This Sunday is Father’s Day and it’s also the second anniversary of the day my other passed away. When I was on the airplane on my way to my mother’s bedside the day she died two years ago, I wrote a post about giving our parents our time, not stuff. Here’s that post. I truly believe that we benefit, as do our parents, when we make an effort to spend time with them, especially on holidays. It’s a much better gift than a tie or after shave!
Father’s Day is Sunday and that always makes me want to encourage you not to give gifts that will become clutter. I think this is particularly true of gifts to parents, who may have an especially hard time letting go of items you give them.
I’ve mentioned before that you can give clutter-free gifts like fresh flowers, restaurant gift certificates, or coupons for services. But today I’m thinking about how wonderful it is to give the gift of time to a parent.
I haven’t lived within a thousand miles from my parents since I was 17 and left for college. I’m not sure I’ve spent Father’s Day with my father since 1980. But this year I’ll be there. It wasn’t intentional. My mother has been hospitalized and I’m rushing there to be by her bedside. The bright spot of that is that I’ll be with my 84-year-old father on Father’s Day this year.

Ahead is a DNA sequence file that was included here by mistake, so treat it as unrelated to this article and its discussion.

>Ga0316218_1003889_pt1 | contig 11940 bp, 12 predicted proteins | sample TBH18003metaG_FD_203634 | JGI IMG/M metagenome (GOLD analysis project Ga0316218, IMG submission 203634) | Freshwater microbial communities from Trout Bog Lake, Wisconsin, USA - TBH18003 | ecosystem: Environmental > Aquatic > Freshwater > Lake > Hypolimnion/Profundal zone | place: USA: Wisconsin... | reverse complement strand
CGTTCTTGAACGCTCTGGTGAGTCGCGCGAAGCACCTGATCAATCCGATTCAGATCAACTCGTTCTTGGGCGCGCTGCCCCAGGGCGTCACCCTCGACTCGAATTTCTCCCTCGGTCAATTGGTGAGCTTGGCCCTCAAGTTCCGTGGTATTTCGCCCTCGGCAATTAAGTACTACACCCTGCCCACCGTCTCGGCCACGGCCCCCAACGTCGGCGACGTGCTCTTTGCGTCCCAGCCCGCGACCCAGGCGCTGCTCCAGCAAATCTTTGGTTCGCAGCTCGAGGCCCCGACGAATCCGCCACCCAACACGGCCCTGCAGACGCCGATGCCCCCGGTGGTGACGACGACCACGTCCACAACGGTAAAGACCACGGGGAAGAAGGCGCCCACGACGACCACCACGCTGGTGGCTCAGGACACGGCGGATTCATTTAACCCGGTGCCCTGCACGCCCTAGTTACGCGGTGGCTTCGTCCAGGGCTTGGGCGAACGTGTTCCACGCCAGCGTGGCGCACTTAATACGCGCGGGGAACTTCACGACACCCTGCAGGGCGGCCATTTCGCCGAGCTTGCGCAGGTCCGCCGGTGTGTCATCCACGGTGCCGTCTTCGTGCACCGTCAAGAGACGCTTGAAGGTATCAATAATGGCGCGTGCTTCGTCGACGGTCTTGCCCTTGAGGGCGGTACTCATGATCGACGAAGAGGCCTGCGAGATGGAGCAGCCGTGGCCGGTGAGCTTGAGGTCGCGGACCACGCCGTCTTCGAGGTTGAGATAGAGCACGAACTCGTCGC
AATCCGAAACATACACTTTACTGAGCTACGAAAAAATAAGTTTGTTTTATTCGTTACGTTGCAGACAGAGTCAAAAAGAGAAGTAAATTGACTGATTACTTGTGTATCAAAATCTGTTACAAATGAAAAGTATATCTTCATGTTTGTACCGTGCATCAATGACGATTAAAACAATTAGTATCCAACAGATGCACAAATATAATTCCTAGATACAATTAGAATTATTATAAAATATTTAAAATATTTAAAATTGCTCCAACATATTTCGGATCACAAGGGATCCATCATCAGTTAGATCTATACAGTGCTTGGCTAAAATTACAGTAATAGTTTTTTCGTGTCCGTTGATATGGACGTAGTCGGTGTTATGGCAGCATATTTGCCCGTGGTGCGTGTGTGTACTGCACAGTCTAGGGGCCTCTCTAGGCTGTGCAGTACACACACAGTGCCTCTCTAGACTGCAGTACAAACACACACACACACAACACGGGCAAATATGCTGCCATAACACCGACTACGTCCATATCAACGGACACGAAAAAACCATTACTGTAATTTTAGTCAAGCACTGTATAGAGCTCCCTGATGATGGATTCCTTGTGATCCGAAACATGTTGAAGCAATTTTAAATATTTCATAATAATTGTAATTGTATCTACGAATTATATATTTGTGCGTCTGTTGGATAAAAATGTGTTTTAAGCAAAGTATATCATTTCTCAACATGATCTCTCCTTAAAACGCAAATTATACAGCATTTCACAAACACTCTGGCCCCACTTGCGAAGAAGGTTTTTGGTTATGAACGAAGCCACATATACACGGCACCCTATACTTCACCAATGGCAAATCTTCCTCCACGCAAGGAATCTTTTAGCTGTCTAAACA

Here’s a selfie I took of my dad, Gene Adams, and me at a basketball game last year. He’s a great guy.
Facing the prospect of losing my mother makes me wish I had more often given my parents the gift of time together. Throughout my adult years, I paid at least an annual visit to my parents. As they became elderly, I upped that to twice a year. This is my third visit this year and I have two more scheduled.
If you have the opportunity to spend more time with your parents than you’re currently spending, I urge you to consider scheduling regular outings (or just quiet visits) together while you can. I’d be willing to bet that they’ll be more special to your parent than any physical item you could give them.